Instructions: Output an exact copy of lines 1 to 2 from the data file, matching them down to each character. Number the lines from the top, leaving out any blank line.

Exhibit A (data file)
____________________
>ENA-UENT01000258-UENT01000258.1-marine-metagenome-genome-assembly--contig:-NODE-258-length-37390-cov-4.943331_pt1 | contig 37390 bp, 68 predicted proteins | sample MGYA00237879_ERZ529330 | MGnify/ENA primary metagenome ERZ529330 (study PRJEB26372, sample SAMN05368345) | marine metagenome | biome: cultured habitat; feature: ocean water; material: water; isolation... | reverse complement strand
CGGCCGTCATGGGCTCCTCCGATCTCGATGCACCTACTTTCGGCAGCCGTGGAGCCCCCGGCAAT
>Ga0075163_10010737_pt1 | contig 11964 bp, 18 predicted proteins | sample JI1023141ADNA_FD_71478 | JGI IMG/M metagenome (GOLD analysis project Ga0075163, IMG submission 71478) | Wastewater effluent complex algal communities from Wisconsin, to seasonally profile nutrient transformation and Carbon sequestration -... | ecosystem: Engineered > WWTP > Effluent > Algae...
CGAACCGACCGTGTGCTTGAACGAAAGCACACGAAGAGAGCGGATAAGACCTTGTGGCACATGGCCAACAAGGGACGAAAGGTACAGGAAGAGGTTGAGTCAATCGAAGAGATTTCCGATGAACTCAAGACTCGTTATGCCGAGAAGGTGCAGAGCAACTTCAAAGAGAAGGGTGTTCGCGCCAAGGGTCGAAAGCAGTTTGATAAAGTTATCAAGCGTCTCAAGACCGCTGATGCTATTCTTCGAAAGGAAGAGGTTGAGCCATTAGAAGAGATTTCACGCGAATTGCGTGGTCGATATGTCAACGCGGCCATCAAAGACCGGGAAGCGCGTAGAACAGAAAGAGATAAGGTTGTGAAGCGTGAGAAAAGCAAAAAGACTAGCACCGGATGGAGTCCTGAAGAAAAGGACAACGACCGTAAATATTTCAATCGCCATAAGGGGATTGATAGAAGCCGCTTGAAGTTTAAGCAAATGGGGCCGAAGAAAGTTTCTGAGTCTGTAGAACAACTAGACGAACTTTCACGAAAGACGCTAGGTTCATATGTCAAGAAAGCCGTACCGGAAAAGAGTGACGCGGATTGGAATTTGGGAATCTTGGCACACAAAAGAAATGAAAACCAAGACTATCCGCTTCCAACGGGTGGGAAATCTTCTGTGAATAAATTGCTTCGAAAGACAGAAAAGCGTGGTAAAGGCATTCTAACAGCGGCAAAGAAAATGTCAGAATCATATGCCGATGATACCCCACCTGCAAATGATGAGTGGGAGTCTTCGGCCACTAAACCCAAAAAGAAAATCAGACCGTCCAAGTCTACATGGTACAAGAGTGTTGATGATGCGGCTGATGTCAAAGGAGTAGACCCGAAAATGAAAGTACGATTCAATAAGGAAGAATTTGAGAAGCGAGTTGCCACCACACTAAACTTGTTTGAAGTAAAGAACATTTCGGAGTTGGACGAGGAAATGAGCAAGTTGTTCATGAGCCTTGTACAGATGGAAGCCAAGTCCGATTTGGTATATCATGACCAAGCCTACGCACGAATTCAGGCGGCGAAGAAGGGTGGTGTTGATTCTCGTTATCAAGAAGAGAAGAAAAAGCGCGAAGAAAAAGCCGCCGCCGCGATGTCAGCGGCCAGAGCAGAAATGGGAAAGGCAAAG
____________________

>ENA-UENT01000258-UENT01000258.1-marine-metagenome-genome-assembly--contig:-NODE-258-length-37390-cov-4.943331_pt1 | contig 37390 bp, 68 predicted proteins | sample MGYA00237879_ERZ529330 | MGnify/ENA primary metagenome ERZ529330 (study PRJEB26372, sample SAMN05368345) | marine metagenome | biome: cultured habitat; feature: ocean water; material: water; isolation... | reverse complement strand
CGGCCGTCATGGGCTCCTCCGATCTCGATGCACCTACTTTCGGCAGCCGTGGAGCCCCCGGCAAT